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Dear billionaires: Don’t run for president

For billionaires who want to change US policy, there are better ways to spend your money.

Presidential Candidate Mike Bloomberg Holds Super Tuesday Event In West Palm Beach, FL
Democratic presidential candidate former New York City Mayor Mike Bloomberg waves to supporters at his Super Tuesday night event on March 3, 2020 in West Palm Beach, Florida.
Joe Raedle/Getty Images

With his announcement that he’s dropping out of the Democratic primary, former New York City Mayor Mike Bloomberg becomes the latest example of a trend: self-funded billionaires running for president and getting nowhere.

When Mike Bloomberg entered the presidential race in late November, his strategy was simple: ignore the early states, where his competitors had been campaigning for months; flood the airwaves and the internet with sharp, polished campaign ads; drop an unprecedented fortune from his own pocket on the race; and convince voters that he could defeat Donald Trump when no one else could.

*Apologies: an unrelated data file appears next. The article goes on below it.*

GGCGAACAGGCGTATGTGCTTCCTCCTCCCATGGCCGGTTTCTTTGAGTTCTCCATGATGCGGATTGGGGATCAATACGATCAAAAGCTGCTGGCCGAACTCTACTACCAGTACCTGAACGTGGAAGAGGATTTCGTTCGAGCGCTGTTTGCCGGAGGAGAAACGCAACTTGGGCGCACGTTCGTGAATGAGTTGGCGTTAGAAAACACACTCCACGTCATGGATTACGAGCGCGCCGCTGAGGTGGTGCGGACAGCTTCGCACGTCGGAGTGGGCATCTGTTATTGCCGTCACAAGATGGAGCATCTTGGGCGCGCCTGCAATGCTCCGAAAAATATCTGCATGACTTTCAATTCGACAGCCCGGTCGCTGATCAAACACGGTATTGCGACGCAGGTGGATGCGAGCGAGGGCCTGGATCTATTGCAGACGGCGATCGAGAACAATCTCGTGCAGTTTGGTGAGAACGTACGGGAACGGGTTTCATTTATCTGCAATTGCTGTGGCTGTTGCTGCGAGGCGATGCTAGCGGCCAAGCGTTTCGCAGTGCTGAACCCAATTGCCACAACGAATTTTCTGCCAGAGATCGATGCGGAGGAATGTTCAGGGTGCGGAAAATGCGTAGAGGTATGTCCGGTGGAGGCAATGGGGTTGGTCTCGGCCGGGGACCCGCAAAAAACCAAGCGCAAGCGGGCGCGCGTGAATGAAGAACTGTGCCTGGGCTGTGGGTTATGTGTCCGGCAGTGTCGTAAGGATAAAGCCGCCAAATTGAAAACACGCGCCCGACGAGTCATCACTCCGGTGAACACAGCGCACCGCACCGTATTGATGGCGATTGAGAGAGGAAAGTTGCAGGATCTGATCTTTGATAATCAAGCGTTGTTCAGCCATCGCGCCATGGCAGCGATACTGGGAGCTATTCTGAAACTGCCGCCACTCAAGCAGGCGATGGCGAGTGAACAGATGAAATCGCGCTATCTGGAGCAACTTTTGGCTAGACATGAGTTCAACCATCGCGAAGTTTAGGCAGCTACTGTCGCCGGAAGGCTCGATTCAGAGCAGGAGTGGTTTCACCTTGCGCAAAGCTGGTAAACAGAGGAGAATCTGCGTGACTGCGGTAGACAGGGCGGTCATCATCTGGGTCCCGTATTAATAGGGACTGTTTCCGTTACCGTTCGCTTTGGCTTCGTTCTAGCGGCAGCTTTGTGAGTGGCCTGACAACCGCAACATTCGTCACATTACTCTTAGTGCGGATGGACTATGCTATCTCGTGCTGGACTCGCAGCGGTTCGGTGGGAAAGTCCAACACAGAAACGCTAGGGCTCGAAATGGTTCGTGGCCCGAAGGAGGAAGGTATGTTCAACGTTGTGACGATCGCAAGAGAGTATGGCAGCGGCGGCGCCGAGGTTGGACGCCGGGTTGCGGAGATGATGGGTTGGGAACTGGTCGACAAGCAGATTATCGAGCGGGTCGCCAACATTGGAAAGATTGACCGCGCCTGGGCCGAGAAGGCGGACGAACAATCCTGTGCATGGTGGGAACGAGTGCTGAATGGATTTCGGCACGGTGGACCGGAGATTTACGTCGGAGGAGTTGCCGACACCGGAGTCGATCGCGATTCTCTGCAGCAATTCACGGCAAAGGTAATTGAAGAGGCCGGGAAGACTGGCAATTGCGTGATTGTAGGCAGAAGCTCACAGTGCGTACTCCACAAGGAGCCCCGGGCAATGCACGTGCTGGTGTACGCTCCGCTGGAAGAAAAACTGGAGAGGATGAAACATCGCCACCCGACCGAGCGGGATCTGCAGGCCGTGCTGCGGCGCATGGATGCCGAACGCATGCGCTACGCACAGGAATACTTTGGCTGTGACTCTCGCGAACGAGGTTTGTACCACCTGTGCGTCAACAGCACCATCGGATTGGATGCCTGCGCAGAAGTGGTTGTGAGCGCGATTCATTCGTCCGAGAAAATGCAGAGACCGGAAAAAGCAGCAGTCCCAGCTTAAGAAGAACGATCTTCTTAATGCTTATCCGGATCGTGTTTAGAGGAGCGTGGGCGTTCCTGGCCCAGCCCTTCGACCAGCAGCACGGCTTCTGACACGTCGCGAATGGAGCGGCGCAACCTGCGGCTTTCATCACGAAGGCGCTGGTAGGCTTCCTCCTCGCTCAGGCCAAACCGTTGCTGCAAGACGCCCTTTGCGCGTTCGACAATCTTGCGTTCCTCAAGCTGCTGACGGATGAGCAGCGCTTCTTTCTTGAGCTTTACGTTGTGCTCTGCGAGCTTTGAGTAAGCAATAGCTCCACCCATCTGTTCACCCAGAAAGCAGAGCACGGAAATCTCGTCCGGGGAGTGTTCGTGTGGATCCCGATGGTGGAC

Perhaps the most remarkable thing about this strategy was that he wasn’t even the first person to try it this cycle. Fellow billionaire activist Tom Steyer threw his own hat into the ring, with the same plan to self-fund his way into viability (though much less money to do it with). Steyer dropped out last week.